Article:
Hey guys! It’s been a little over a month since I really started working on my pull-ups (well…my lack of pull-ups). Here are some of my thoughts so far.
1. It’s not just about strength- Ok, obviously upper body strength is a hugely important part of being able to do a pull-up. That’s why it seems to be easier for guys… in many cases, they are just naturally built with proportionally stronger upper bodies. BUT, ladies, we can compensate by really getting in touch with the movement pattern. No matter how many rows and back building things I do, nothing has helped as much as these three exercises:
- Eccentric Pull-ups- ARE THE KEY!!!!! To do an eccentric pull-up- you start at the top of the pull-up motion with your chin above the bar and lower yourself down as slow as you possibly can. If you’ve never done it, it might not sound hard, but try it. You will be SORE the next day. If you aren’t sore, you didn’t go slow enough. It’s pretty simple. The fun part is trying to go slower each time. If it becomes really easy to control yourself, try pausing at different spots (particularly closer to the bottom where it gets extra tough). What I love about this movement is that over the weeks I’ve actually felt myself improve at controlling my descent. Part of it is strength building, but more importantly, this movement forces your muscles to FEEL how they should be working at every step of the way. Rob can blab about the science behind why eccentric movements are effective, but I don’t need science to convince me that the more of these I do, the closer I’ll be to my goal.
- Hangs– Does anyone else remember doing “flex-arm hangs” in elementary school gym class? I do! All you have to do is hold yourself for as long as you can in the top of the pull up motion with your chin above the bar. This one for me is all about comfort. The more I hang up there, the more comfortable I feel with the muscles that need to be engaged towards the top of a pull-up motion. That said, I think the best part about doing hangs is you can easily have someone time you to measure progress. For those of us who can’t get a pull-up yet, this is a really tangible way to see if you are improving. Also- this one is can be a grip killer in all the good ways. See below!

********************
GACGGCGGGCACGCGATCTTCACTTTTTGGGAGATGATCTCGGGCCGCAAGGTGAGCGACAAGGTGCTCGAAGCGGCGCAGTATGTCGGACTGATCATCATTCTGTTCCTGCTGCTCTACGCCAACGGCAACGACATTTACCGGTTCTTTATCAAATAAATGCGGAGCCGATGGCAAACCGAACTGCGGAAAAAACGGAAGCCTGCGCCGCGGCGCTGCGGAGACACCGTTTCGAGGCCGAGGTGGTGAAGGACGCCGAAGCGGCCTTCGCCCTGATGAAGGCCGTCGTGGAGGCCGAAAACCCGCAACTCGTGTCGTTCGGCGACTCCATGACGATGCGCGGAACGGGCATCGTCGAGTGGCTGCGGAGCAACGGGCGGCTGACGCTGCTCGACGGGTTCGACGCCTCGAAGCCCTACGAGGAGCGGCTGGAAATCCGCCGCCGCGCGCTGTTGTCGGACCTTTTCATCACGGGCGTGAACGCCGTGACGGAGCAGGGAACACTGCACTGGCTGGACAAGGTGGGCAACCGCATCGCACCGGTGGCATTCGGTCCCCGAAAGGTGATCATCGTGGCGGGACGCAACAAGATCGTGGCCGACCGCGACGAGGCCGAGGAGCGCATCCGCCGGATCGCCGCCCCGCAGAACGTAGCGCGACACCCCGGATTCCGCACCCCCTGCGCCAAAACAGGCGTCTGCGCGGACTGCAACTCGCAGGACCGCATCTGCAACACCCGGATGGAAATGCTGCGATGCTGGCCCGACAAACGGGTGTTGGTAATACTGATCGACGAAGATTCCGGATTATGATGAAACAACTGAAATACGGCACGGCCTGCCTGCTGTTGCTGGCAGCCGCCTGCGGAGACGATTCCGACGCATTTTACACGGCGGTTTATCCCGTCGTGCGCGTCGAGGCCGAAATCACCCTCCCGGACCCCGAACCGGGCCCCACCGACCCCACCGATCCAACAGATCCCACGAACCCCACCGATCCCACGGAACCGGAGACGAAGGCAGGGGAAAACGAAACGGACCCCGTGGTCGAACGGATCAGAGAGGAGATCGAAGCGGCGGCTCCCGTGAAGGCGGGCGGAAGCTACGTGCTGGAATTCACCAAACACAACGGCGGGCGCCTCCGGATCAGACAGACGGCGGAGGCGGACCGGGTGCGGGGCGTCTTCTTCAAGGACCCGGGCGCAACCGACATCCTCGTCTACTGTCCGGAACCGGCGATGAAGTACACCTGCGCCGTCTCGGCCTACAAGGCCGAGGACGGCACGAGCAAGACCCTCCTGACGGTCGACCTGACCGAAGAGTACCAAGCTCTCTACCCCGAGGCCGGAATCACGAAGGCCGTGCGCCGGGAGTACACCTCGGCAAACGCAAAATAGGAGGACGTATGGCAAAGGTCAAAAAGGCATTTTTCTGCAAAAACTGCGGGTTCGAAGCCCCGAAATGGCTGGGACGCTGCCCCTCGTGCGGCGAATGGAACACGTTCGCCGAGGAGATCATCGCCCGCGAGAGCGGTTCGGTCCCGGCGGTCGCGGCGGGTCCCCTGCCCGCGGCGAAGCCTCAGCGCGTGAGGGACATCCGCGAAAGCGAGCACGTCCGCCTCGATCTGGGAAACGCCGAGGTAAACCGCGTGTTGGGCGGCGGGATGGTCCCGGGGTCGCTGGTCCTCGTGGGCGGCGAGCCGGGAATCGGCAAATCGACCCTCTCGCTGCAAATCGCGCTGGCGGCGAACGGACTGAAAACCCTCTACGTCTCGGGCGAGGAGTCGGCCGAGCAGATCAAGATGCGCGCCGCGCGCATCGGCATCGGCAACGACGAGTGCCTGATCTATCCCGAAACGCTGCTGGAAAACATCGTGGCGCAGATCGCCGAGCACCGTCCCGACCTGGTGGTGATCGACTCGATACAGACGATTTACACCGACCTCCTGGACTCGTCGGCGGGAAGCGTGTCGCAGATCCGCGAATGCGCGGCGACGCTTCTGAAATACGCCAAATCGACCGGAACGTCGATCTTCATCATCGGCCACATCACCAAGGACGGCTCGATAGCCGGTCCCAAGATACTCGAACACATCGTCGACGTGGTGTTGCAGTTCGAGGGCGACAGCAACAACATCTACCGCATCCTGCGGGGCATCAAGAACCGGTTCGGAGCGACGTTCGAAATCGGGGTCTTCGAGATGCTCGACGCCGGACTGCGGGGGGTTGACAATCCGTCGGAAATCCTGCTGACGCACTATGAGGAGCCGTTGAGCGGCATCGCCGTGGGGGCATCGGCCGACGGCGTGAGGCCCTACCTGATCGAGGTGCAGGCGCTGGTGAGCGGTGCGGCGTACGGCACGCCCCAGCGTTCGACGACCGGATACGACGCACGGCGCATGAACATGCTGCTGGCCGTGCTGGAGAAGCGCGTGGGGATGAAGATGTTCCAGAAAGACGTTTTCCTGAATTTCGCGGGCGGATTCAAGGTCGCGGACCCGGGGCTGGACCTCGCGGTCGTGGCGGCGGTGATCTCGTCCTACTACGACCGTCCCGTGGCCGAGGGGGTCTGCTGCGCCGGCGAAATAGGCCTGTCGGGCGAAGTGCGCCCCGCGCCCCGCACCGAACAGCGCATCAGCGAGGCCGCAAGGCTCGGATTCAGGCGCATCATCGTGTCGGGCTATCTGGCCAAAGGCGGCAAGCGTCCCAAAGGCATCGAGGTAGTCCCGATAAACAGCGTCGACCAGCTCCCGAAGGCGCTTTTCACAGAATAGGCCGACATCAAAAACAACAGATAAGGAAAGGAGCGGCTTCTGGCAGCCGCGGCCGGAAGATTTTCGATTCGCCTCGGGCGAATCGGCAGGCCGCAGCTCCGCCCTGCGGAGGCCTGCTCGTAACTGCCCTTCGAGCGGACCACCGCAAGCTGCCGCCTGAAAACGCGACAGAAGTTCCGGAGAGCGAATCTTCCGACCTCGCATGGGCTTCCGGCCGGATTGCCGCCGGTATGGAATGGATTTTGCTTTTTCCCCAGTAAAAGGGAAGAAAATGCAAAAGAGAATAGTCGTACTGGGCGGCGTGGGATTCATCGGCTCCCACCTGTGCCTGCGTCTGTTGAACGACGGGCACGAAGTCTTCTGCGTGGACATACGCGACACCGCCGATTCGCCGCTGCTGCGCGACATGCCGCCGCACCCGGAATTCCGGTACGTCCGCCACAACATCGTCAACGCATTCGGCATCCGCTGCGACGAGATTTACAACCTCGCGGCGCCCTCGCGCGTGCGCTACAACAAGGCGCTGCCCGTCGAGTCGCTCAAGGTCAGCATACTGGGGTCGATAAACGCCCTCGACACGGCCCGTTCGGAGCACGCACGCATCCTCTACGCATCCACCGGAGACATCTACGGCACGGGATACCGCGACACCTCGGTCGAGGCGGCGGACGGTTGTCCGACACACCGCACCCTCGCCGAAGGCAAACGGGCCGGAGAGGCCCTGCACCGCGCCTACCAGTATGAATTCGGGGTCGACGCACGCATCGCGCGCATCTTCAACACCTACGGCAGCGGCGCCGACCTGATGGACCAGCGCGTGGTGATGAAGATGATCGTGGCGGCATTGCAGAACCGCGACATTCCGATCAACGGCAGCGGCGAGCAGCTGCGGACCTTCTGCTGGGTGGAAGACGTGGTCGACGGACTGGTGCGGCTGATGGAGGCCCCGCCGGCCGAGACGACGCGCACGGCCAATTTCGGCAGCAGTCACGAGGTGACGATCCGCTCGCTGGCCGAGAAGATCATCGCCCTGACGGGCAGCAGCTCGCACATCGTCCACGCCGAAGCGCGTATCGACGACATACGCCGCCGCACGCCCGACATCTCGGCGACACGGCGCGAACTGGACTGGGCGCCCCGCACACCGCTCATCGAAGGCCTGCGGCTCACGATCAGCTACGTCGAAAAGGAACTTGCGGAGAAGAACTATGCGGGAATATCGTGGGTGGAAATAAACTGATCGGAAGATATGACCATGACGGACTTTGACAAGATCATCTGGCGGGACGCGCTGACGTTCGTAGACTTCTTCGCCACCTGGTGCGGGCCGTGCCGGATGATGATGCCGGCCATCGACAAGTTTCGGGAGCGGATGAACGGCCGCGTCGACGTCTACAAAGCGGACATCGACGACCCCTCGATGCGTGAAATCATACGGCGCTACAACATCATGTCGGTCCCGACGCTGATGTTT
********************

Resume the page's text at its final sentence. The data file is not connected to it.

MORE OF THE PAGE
- Band-assisted pull-ups-Band assisted pull-ups are the easiest way to practice the entire motion of a pull-up when your strength isn’t there yet. When I do them I feel super excited, because it FEELS LIKE I’M ACTUALLY DOING A PULL-UP! It’s also really easy to progress as it gets easier and easier by swapping out bands. That said, the problem with band-assisted pull ups is that they help you the most at the bottom where women are typically the weakest. As far as I’ve seen, no matter how many of these you do, you will need a lot of other work as well in order to overcome the initial bottom part of the pull-up without a band.
2. Grip- Rob wrote an entire post on grip that really speaks for itself. But I can’t stress it enough. Because grip is crucial to being able to do a pull-up, it has become very obvious to me that it can really hold me back. In the last month I’ve really focused on being able to connect with my upper back muscles. (Which has involved Rob standing behind me during every upper body movement poking me between my shoulder blades to make sure those muscles are engaged. Good coaching, but SO ANNOYING. Thanks hubs!) I can now do a respectable pull-up hold and I’ve improved the upper portion of my eccentric pull-ups. And as such, it has gotten to the point where my grip now gives out before my back muscles do. So, while it isn’t glamorous to walk around the gym doing plate pinches and squeezing lacrosse balls, throwing in grip work wherever I can has been and will continue to be a focus.
3. Weight- UGH. As much as I don’t want to talk about this one, I have to. A pull-up is a body weight movement after all. This means that the heavier you are, the more weight you have to pull. I know, DUH. But think about what it really means, especially for women. For me, it’s more tangible to think in terms of weight on a bar. The difference between banging out 10 reps of a strict press and failing at 2 reps can be 5-10lbs, especially as you get closer to your max, and especially when you are new to a movement. And since my max right now is zero pull-ups, it follows that part of my work needs to be focusing on my diet and met-con work so that I’m not eating my way further and further away from my goal.
Overall, month one has taught me a lot, but I still have so far to go. Month two will be about focusing on consistency. Now that I’ve build up some base strength and mechanics, I’ll be trying to incorporate pull-up work into EVERY work out!